Safe Routes Scoop

The Camden GreenWay:
Linking People and Nature

  • Capitalize on investment in trails to leverage private investment in neighborhood revitalization
  • Expand alternative physical connections between Camden and the surrounding region
  • Improve public health by encouraging active living
  • Improve overall quality of life for families and residents


In January 2010, the New Jersey Department of Transportation helped to fund and produce a trail location study for the GreenWay. This comprehensive study included mapped trail alignments and cost estimates, and identified troublesome 'hot spots' and areas with environmental issues. The report will be used to implement more trails in the future.


Ensuring the completion of the GreenWay is an important project for Gordon. “Ultimately, both the surrounding greenway trails and the Camden GreenWay would greatly benefit the city of Camden,” he said. “Residents of the city have a need for well-maintained safe open green space, as well as a need to return vacant or underutilized waterfront land into productive reuse. Waterfront open space and greenways would provide great benefits to a population currently sealed off from its own waterfront.”


In addition, Gordon said that “new pedestrian and bicycle trails, like the Camden GreenWay network, will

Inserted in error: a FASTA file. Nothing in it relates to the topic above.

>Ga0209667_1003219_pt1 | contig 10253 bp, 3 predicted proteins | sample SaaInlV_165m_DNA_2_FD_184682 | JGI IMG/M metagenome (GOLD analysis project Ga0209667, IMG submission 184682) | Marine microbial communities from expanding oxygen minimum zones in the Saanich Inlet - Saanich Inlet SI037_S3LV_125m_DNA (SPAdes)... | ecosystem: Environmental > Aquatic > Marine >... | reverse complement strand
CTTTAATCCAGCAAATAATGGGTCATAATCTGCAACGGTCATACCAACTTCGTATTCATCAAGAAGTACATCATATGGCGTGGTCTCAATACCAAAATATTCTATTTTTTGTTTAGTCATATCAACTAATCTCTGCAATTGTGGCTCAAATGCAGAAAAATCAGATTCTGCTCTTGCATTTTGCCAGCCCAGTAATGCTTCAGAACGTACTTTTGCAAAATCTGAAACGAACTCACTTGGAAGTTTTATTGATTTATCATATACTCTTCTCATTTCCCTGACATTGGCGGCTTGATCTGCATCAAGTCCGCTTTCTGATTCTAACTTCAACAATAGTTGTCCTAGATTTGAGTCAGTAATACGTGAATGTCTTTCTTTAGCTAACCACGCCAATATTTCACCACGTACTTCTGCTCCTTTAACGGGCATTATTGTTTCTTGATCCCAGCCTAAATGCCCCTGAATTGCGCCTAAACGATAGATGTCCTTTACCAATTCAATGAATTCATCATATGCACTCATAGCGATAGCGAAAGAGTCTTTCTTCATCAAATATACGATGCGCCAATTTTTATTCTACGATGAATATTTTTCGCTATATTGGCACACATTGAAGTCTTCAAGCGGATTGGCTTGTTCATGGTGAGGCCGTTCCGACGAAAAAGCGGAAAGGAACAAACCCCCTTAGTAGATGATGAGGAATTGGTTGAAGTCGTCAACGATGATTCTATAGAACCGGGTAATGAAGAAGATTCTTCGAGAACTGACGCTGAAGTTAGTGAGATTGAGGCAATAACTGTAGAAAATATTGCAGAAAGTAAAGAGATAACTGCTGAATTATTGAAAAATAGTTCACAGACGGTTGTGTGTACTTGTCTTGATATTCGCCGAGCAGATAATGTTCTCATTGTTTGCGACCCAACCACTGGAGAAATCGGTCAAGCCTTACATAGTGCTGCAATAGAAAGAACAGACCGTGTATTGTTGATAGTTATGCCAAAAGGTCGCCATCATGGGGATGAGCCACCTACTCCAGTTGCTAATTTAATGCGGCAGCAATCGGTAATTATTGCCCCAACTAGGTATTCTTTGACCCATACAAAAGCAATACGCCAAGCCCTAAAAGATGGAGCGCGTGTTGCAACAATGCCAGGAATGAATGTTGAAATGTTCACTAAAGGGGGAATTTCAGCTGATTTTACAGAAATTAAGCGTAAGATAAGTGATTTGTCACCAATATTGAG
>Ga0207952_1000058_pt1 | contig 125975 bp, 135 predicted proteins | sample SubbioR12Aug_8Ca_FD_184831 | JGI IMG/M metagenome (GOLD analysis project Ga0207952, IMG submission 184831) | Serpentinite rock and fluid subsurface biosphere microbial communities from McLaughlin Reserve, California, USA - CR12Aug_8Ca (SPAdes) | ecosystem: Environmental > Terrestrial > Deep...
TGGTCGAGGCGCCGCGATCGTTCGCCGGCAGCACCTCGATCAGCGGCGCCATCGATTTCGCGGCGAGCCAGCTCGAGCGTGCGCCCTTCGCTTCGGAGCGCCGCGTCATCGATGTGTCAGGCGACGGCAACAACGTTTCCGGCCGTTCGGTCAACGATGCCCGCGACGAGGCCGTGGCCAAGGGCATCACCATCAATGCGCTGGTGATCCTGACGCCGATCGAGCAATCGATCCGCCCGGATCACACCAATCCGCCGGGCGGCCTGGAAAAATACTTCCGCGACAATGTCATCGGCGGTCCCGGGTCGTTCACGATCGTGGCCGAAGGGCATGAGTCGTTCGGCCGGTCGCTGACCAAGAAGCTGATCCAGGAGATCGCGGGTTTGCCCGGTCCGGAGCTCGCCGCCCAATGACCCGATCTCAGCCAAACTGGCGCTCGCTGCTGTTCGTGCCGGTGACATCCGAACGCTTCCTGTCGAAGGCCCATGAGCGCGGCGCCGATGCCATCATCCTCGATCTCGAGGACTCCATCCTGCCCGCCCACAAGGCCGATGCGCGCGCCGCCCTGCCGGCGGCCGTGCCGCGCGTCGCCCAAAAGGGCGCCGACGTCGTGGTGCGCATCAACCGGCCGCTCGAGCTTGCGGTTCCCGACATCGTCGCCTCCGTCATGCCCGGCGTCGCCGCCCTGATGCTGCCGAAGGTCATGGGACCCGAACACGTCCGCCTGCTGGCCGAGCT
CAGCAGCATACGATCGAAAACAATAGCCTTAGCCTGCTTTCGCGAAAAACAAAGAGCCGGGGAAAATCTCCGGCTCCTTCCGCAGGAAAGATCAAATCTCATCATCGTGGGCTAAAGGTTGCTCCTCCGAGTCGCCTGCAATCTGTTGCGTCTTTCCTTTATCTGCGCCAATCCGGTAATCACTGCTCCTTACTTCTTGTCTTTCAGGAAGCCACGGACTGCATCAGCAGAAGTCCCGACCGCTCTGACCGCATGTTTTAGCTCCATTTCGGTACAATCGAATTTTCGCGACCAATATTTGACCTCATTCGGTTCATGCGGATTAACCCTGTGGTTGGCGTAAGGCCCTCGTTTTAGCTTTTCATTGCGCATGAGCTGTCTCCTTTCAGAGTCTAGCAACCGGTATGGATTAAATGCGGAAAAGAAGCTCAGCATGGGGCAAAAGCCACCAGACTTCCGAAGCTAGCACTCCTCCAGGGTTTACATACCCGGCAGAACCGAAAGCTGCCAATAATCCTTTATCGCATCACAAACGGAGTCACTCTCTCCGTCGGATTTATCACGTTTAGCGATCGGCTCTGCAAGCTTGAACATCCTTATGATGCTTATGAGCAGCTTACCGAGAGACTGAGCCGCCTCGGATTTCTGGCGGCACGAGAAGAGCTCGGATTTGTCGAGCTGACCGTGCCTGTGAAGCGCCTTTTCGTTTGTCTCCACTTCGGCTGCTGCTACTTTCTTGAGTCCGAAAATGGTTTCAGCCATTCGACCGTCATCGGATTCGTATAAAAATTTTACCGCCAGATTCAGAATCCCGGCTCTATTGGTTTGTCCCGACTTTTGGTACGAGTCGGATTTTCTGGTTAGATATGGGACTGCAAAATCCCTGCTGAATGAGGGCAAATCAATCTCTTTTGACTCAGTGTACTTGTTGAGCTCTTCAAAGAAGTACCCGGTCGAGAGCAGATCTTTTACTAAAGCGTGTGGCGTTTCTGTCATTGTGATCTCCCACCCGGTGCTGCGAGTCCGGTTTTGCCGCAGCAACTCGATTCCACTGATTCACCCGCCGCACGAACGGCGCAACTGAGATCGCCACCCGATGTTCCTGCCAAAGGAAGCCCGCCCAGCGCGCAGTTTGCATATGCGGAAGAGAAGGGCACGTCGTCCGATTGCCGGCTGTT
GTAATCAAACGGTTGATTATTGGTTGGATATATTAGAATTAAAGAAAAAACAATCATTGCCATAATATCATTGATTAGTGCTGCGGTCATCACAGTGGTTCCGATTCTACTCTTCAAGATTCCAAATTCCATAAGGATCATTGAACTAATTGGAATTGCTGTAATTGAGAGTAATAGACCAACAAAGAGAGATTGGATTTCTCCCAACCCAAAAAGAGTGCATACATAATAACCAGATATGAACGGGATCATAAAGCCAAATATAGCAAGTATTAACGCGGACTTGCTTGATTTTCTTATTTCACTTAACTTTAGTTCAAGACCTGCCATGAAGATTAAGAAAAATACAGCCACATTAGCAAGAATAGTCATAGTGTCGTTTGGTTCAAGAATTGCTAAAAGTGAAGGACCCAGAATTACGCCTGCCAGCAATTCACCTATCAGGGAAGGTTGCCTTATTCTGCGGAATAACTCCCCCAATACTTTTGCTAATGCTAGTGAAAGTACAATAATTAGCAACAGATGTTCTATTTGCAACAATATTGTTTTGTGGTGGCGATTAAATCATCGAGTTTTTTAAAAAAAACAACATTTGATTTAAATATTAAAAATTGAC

reconnect Camden to the region, provide alternative transportation and recreational options to residents and visitors, reduce auto dependency, preserve fossil fuels, reduce greenhouse gas emissions, as well as improving the healthy and quality of life of users.”


Awarding of the TIGER Grant
This past February, the GreenWay project received $6 million of a $23 million award from the federal Transportation Investment Generating Economic Recovery (TIGER) discretionary grant program. Of 1,456 requests for funding nationally, only fifty-one were selected and only two of those were trail projects.


The TIGER application was spearheaded by the Bicycle Coalition of Greater Philadelphia (BCGP) and the Pennsylvania Environmental Council (PEC).  The two nonprofit organizations assembled a coalition of six county and state agencies to submit $36 million worth of construction projects to complete vital sections of trails in the Philadelphia metropolitan area. The proposal received letters of support from more than 52 elected officials, institutions and non-profit organizations, including all four Senators and eight Members of Congress from New Jersey and Pennsylvania.

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